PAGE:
Leadership Is Not for the Faint of Heart

I'll be the first to admit that my family and close friends were initially surprised to hear that I run a "corporation." Maybe it's the tattoo sleeves or the fact that I wear Vans to work, or maybe it's because I will forever be seen as that kid who never followed directions
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I'll be the first to admit that my family and close friends were initially surprised to hear that I run a "corporation." Maybe it's the tattoo sleeves or the fact that I wear Vans to work, or maybe it's because I will forever be seen as that kid who never followed directions, colored within the lines or did what was "normal." I never would have imagined being a CEO of a "corporation." When I became a parent, I simply wanted to start a business that provided nutritious food to kids and that was also engaging, inspiring and challenging. I wanted to work at a place I felt connected to. A place -- as cliché as it may sound -- with heart.

When I started Plum, I had little experience running a company. But I quickly learned one thing: our customers and employees responded most to our values. We wear them on our sleeves. Heck, they're even painted onto our walls. So as the leader of what organically became a "mission-driven brand," that's where I focused: How can we flip the definition of "corporation" on its head and show that a company can grow and succeed without losing sight of its mission -- and most importantly, without losing sight of what enticed its employees and customers in the first place?

Too many companies these days are unfocused. They get so caught up in revenue growth, investor demands, and in-fighting that they ultimately forget about their original goal, mission, value proposition -- whatever you want to call it. But at the end of the day, where does that get you? Yes, you have may have incredible numbers to show your stakeholders, but can your employees honestly answer this question positively: "Do you LOVE your job? Not like your job. LOVE your job."

I'm not saying that I have the end all, be all answer here as to how to be a true mission-driven brand and guarantee 100-percent employee happiness. But I have discovered a few tidbits along the way that certainly have propelled Plum's growth over the years.

1. Make it personal. For me, business is always personal. Every company is founded on principles that ladder back to a personal experience -- an experience that appeals to employees and keeps them engaged on a daily basis. Whether it's a new father looking for better food options for his daughter or two friends with $5 and a desire to make ice cream euphoric, brands are born from human interactions and experiences. I have found that it's important to discover that connection and remind each and every employee of what brought them to the company every chance you get.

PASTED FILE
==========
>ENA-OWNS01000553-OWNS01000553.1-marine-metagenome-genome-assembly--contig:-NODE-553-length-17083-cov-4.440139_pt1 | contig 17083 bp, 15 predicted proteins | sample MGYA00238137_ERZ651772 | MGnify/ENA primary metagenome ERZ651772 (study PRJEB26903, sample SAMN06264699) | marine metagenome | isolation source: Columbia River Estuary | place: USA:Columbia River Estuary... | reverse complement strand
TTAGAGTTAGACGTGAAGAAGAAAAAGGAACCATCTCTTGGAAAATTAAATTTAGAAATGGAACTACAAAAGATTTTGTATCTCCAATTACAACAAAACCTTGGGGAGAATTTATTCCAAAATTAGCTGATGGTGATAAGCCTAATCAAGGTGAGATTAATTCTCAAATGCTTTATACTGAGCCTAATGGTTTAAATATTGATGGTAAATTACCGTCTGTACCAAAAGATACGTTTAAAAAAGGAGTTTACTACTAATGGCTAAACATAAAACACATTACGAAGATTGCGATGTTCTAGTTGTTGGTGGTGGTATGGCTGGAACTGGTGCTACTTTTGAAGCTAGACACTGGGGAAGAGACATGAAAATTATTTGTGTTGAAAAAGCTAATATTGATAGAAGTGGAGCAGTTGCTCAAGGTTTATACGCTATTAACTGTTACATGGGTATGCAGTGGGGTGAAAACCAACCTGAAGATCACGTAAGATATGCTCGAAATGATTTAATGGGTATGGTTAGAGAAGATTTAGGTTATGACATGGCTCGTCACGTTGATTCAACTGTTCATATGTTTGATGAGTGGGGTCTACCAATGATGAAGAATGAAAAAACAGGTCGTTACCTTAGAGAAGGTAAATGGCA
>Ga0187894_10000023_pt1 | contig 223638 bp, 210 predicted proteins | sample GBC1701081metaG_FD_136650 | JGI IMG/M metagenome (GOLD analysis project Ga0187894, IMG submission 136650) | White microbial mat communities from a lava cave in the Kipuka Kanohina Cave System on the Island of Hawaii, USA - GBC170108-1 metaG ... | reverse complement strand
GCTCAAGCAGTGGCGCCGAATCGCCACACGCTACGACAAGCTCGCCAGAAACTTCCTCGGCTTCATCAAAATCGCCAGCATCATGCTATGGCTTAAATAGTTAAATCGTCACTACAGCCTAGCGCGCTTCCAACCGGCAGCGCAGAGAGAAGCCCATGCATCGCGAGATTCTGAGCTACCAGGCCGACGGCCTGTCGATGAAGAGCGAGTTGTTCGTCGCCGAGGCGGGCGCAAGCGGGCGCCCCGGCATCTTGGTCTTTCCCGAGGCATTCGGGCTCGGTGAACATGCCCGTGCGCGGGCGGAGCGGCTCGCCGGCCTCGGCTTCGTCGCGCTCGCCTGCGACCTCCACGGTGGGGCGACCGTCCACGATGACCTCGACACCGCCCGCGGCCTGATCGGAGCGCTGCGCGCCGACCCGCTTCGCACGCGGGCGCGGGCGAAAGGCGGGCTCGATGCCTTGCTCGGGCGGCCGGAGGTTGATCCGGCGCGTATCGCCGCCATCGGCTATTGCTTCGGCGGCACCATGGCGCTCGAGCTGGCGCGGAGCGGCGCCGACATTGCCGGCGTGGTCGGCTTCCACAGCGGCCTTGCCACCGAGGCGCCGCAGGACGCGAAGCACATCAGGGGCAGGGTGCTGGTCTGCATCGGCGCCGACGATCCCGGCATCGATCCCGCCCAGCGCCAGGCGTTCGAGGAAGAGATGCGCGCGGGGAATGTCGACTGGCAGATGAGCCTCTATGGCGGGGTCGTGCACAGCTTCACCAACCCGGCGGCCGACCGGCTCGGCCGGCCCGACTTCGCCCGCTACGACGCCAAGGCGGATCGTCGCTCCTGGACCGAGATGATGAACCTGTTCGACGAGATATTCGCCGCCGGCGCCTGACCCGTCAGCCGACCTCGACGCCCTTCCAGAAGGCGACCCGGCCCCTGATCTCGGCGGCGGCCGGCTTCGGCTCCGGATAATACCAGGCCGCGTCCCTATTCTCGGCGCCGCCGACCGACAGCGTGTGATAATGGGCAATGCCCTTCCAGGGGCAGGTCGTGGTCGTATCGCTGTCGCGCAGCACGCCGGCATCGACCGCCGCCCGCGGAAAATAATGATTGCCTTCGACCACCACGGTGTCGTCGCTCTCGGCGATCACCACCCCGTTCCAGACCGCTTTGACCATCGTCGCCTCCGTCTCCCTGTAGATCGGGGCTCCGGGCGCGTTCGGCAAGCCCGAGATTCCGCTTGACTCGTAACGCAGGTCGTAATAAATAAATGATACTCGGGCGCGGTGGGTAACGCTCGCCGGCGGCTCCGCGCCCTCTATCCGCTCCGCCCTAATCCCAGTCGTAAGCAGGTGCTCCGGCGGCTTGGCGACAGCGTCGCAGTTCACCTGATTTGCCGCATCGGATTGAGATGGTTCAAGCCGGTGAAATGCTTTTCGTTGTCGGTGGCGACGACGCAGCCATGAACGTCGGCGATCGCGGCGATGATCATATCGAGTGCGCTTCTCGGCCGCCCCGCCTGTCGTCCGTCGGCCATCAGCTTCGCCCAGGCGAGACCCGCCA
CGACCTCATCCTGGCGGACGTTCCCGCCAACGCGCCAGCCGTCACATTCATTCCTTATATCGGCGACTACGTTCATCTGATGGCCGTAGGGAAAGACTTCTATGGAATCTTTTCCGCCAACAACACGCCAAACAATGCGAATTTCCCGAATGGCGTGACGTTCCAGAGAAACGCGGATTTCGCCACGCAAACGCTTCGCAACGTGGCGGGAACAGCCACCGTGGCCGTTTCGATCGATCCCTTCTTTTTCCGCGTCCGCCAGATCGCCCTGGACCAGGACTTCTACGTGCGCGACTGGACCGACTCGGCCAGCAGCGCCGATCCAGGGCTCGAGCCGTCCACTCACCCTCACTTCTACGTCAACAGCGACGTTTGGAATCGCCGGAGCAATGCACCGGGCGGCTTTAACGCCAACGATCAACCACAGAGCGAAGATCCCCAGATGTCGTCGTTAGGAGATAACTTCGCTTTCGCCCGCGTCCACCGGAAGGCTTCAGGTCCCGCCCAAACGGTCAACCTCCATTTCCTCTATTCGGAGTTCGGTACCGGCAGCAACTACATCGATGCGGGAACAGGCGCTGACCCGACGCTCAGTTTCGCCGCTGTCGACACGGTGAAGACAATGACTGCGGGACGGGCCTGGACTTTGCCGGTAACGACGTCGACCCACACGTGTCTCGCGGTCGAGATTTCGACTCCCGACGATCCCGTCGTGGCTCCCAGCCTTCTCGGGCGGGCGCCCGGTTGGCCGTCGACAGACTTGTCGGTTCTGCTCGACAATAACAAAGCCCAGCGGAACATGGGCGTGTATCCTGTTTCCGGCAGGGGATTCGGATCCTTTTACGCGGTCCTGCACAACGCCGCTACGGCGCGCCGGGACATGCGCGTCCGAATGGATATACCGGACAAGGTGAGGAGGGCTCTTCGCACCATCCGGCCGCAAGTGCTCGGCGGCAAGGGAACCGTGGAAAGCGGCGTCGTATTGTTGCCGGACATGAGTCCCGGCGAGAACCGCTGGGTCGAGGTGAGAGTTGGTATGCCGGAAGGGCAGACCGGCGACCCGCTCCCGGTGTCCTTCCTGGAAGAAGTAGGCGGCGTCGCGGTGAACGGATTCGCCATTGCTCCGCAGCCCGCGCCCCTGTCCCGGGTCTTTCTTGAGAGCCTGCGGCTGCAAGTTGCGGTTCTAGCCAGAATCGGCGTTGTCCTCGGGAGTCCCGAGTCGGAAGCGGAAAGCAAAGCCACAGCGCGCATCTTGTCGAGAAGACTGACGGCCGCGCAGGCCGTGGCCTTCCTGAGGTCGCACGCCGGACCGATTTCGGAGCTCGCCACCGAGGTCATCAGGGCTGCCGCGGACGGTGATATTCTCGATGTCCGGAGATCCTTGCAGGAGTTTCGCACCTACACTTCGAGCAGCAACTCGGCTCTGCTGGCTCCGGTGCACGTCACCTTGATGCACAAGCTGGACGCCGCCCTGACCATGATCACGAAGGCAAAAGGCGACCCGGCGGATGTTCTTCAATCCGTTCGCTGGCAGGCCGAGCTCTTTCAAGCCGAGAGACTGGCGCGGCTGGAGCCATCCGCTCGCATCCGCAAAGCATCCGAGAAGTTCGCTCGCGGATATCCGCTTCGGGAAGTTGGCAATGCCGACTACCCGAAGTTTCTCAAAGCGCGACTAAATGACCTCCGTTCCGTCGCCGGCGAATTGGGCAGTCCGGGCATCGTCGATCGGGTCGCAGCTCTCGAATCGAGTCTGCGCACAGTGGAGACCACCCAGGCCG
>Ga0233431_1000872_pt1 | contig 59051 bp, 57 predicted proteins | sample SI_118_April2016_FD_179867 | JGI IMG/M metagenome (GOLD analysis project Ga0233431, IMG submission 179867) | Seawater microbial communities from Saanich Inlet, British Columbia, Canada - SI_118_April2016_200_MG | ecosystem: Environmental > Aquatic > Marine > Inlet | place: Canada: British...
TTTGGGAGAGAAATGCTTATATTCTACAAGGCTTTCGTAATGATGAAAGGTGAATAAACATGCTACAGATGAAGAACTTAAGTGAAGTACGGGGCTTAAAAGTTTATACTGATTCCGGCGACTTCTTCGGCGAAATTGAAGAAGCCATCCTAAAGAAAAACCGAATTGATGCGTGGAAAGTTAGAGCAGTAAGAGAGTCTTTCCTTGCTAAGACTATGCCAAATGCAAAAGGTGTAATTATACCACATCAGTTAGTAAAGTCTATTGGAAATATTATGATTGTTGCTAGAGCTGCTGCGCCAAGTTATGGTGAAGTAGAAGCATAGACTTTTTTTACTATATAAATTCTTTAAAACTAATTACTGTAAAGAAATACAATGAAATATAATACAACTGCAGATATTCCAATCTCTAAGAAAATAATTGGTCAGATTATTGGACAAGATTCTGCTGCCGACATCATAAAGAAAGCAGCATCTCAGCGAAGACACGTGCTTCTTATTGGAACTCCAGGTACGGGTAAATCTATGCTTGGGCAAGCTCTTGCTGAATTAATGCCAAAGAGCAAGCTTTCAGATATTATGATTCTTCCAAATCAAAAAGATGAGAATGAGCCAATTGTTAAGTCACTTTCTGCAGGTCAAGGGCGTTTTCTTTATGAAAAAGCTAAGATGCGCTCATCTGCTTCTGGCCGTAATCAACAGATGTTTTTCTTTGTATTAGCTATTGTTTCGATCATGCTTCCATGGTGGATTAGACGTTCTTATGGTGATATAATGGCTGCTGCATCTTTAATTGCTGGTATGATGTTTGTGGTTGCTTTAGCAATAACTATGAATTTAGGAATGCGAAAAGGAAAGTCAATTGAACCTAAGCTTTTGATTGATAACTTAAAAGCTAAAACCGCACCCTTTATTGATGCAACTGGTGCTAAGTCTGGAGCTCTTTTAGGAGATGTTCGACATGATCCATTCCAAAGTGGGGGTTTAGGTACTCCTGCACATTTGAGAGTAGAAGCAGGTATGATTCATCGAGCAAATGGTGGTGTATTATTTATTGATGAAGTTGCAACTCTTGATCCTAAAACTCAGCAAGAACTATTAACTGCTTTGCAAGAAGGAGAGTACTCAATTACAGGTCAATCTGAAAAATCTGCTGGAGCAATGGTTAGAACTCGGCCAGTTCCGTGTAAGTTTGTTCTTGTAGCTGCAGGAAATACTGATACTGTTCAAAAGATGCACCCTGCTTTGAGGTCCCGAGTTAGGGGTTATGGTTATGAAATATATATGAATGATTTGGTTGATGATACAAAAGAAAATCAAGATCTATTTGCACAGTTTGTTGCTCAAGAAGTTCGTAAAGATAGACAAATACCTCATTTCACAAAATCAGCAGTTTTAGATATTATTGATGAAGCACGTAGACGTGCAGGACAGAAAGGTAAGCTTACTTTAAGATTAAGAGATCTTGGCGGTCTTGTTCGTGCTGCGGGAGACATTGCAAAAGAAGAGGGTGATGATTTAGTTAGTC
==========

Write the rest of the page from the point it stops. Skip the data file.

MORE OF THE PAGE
2. Don't forget to inspire. As a united group, rally behind your company's mission and give each employee the tools and opportunity to live out that mission each day. Build a conscious culture that embodies the higher purpose of your company, inspiring employees to join the mission as well. They will thrive on the passion, which in turn will produce better experiences and products for customers -- and ultimately boost the company's bottom-line.

3. Don't play it safe. Inspiring your employees to take risks and tackle big initiatives outside of their job responsibilities is one of the best ways to energize your team. We've always encouraged our employees to go above-and-beyond the call of duty -- and their job descriptions -- and take part in something bigger, better and more impactful.

4. Transparency is about vulnerability. This is especially true for a company experiencing growing pains. An employee's personal connection with a company develops into a relationship, and it's important to nourish that relationship by staying transparent and truthful about all aspects of the business lifecycle. During rough times, I've held "Why It Sucks" brainstorms with our entire organization -- we didn't want to mask the hardships, we wanted to collectively work through the issues. After all, we're in this together from the executive-level on down.

5. Keep the passion alive. Throughout a company's fiscal year, pepper in touch points for your employees to revive your purpose and mission. At Plum, we're truly building a family and that extends beyond our employees, directly to their significant others and children. We just held our annual family retreat, to not only reenergize our employees, but to drive the passion and company mission forward. The passion for your brand should live well beyond the walls of the organization.

Again, success may lie in any or all of these tidbits. But one thing rings true throughout: You have to have heart. Yes, I know that sounds like a line, but it's true! You spend 10-plus hours a day with your employees all working toward the same goal - to bring your mission to the world. I know I wouldn't want to spend that amount of time working toward something that I didn't wholeheartedly believe in. Do you think your employees do?